Former Williams deputy team principal Claire Williams says her mother Ginny played an "instrumental role" in the success of the British F1 outfit co-founded by her father, Sir Frank Williams.
Sir Frank fought through thick and thin on shoestring budgets as a private entrant in F1 in the early 1970 until the founding of William Grand Prix Engineering with partner and engineer Patrick Head.
But before success ensued in the 80s and after the devastating road car accident in 1986 that rendered Sir Frank tetraplegic, Virginia Williams was ever-present in the background, supporting her husband's efforts with her loving devotion but also with her money.
"A lot of people probably don’t know the instrumental role my mum played in Williams," Claire told F1.com.
"If it wasn’t for her money in the beginning, my dad would never have achieved his dream and this team wouldn’t have gone on to achieve what it did. She was always there behind the scenes."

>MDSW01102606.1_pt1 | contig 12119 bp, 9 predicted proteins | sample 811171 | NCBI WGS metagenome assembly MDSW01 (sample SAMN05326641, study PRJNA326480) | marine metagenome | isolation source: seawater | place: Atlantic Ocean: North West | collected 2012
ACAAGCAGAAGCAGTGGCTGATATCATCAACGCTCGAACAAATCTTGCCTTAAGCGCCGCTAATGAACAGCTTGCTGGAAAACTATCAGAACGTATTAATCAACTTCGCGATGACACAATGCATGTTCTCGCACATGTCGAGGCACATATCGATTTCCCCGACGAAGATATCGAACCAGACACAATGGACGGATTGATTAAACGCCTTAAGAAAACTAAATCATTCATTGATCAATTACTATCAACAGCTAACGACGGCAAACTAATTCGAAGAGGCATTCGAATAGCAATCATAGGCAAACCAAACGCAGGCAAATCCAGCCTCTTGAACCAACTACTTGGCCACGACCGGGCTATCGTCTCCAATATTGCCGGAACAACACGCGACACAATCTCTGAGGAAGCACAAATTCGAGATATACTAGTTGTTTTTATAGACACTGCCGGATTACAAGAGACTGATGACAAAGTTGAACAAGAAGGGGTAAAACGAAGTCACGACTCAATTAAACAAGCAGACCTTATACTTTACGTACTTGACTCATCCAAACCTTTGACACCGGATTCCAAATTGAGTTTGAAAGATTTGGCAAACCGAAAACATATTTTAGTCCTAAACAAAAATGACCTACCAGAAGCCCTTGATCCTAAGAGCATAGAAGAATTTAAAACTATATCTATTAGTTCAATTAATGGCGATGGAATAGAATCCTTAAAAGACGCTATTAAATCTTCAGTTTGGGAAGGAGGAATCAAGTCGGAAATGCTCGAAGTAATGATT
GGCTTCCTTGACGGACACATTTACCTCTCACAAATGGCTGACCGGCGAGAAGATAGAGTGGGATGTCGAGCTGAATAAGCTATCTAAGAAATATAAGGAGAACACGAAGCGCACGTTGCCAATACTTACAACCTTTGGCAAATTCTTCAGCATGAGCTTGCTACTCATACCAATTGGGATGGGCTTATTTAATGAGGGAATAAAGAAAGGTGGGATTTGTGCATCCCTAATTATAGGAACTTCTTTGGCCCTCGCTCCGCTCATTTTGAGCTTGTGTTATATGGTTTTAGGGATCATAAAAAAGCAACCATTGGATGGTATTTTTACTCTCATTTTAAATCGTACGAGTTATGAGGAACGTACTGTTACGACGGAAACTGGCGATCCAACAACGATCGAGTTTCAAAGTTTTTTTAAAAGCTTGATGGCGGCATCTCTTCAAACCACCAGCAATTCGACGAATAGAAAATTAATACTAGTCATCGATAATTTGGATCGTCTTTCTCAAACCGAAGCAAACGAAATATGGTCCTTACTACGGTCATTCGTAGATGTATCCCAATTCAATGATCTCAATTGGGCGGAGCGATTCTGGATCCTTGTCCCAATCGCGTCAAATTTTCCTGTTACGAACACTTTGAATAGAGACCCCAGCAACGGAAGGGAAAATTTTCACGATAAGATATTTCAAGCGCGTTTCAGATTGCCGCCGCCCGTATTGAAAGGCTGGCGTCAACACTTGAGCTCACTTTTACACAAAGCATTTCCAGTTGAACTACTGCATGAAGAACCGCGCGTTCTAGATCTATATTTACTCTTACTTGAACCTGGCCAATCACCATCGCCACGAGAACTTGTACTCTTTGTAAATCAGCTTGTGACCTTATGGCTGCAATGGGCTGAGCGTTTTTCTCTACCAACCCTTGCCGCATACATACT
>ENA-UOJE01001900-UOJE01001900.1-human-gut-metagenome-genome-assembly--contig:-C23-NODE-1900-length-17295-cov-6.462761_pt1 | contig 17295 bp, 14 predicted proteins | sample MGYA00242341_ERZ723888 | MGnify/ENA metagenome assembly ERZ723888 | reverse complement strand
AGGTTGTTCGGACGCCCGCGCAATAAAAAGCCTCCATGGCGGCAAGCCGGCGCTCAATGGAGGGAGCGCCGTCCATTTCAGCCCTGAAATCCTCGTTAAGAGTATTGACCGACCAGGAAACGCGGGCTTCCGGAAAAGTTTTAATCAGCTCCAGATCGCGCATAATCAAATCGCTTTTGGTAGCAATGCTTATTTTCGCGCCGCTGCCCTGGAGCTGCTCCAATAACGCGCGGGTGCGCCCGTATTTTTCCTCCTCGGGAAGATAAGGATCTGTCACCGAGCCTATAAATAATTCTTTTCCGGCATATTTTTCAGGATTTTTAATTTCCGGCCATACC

Ginny Williams sadly passed away in 2013 after losing her battle to cancer.
"She always said she was Williams’ biggest fan. She really was. Just like the rest of our family, she cared deeply for the team," added the Grove team's former deputy team boss.
"We have always carried her with us. We have her logo, that we created when she died, on our race car. We have pictures of her all round our motorhome. She leaves an incredible legacy in this sport as well."
As Claire Williams comes to terms with the fact that Britain's most admired and celebrated motorsport family has departed the sport, the 44-year-old admitted that only time will allow her to grow accustomed to a new life away from F1 alongside husband Mark Harris and son Nate.
"We’re very happy the new owners believe so strongly in the heritage of this team, and respect the name," she said.
"It is a reason why we chose them to be the new owners, they are going to continue that – the team will carry the Williams name going forward into the future and that’s wonderful, but I think for us, we probably need a little time to get over this. It feels like grieving for us.
"I’m sure there will be at time when we do turn on the TV on a Sunday afternoon and watch it because that’s what we’ve done for the past 44 years, but all we’ll be doing is wishing this team well," she added.
"All the people in this team deserve to have success – and we hope that that comes for them in the very new future."